Shock Therapy


| July 15, 2002 Issue


Shock Therapy, Susan Mahler, Threepenny Review
No one ever guaranteed that psychiatrists were immune to psychological troubles themselves. After testing a veritable pharmaceutical stockpile of antidepressants with little to no success, psychiatrist Susan Mahler's own psychiatrist finally recommended ECT (electroconvulsive therapy) as a possible solution to her depression. Reluctantly, Mahler agreed. In Threepenny Review, she recounts her struggle against depression and her willingness to subject her brain to "several hundred volts of electrical current." Following each session of electric jolts to "re-set" her brain, she struggles with concepts of memory and the brain's constructions of self, taking stock to make sure none have been erased. When she awakes from her first treatment, she is surprised and overwhelmed by her khaki pants, but for the first time takes notice of the flowering blossoms near her home. What she had at first considered to be nothing more than a "barbaric therapy, a rather embarrassing relic from the sadistic archives of my chosen profession," turns out to bring her (at least temporarily) closer to a healthier self.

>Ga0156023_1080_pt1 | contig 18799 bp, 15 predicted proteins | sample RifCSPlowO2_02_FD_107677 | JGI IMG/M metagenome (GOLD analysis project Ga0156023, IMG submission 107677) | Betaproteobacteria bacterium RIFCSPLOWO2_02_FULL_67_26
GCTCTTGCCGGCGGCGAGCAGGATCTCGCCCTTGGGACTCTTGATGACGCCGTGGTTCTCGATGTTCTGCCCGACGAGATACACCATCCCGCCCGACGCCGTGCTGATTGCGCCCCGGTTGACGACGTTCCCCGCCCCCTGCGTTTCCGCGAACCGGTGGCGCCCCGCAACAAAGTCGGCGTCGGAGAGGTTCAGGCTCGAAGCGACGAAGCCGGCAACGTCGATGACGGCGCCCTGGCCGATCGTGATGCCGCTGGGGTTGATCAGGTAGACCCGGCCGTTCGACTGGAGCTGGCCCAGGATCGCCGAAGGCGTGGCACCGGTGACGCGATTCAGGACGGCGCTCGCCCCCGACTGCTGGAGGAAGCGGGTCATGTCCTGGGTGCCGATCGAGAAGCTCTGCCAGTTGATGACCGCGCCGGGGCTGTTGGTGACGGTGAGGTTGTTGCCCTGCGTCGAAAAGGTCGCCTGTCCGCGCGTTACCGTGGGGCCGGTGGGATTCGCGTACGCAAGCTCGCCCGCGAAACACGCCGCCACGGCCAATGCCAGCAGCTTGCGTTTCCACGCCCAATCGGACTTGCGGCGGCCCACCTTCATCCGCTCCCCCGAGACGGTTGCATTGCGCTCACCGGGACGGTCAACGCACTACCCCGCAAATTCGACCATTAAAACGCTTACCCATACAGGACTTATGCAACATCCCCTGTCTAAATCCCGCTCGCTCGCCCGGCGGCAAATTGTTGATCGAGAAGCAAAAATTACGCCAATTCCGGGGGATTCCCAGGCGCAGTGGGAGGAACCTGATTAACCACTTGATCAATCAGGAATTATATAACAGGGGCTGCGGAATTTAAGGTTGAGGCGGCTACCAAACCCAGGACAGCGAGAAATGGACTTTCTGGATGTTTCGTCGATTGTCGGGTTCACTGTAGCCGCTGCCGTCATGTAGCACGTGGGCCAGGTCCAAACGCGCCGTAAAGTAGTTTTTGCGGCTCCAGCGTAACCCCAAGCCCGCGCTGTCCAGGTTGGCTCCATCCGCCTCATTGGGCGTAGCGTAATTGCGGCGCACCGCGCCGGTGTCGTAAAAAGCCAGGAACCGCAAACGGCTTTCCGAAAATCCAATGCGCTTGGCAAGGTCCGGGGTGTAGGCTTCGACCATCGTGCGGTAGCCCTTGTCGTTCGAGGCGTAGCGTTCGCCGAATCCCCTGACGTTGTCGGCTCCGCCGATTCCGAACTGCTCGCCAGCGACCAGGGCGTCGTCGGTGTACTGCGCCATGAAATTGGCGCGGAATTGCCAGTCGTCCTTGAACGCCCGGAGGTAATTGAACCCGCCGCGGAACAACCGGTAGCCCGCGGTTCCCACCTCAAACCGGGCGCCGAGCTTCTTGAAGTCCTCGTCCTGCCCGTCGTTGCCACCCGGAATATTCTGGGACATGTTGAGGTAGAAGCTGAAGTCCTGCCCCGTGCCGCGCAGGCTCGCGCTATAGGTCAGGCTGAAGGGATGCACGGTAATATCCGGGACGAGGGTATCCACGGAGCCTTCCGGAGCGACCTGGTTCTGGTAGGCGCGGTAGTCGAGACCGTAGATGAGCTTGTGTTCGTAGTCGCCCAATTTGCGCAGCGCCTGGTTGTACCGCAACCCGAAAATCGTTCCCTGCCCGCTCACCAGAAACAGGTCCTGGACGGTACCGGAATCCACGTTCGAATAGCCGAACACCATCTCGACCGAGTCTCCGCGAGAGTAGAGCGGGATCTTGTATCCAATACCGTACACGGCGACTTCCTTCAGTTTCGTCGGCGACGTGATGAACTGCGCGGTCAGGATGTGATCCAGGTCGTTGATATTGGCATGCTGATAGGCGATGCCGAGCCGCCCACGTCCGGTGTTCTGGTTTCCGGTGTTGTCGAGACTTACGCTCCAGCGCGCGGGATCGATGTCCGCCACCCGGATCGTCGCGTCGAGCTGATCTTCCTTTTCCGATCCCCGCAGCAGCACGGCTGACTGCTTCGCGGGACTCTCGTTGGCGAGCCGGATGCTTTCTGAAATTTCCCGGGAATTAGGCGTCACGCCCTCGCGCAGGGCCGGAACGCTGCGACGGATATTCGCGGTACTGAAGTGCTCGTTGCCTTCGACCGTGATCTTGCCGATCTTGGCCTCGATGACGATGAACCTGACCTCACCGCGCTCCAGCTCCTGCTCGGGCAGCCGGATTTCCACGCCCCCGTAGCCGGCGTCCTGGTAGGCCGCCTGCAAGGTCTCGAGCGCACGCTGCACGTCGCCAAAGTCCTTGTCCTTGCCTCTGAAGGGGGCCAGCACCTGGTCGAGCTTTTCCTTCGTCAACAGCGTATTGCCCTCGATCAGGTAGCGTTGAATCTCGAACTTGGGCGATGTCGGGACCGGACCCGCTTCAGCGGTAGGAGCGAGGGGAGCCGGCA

--Rebecca Wienbar
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